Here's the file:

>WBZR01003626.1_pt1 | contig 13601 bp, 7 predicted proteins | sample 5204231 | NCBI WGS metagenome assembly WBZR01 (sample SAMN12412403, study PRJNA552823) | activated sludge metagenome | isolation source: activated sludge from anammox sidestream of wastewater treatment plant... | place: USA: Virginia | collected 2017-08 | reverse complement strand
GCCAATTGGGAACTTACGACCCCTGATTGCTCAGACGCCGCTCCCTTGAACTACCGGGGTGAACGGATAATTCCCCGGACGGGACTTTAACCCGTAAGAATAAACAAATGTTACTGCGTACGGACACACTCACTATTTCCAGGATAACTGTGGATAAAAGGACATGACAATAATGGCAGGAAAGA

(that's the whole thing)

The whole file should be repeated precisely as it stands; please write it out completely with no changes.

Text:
>WBZR01003626.1_pt1 | contig 13601 bp, 7 predicted proteins | sample 5204231 | NCBI WGS metagenome assembly WBZR01 (sample SAMN12412403, study PRJNA552823) | activated sludge metagenome | isolation source: activated sludge from anammox sidestream of wastewater treatment plant... | place: USA: Virginia | collected 2017-08 | reverse complement strand
GCCAATTGGGAACTTACGACCCCTGATTGCTCAGACGCCGCTCCCTTGAACTACCGGGGTGAACGGATAATTCCCCGGACGGGACTTTAACCCGTAAGAATAAACAAATGTTACTGCGTACGGACACACTCACTATTTCCAGGATAACTGTGGATAAAAGGACATGACAATAATGGCAGGAAAGA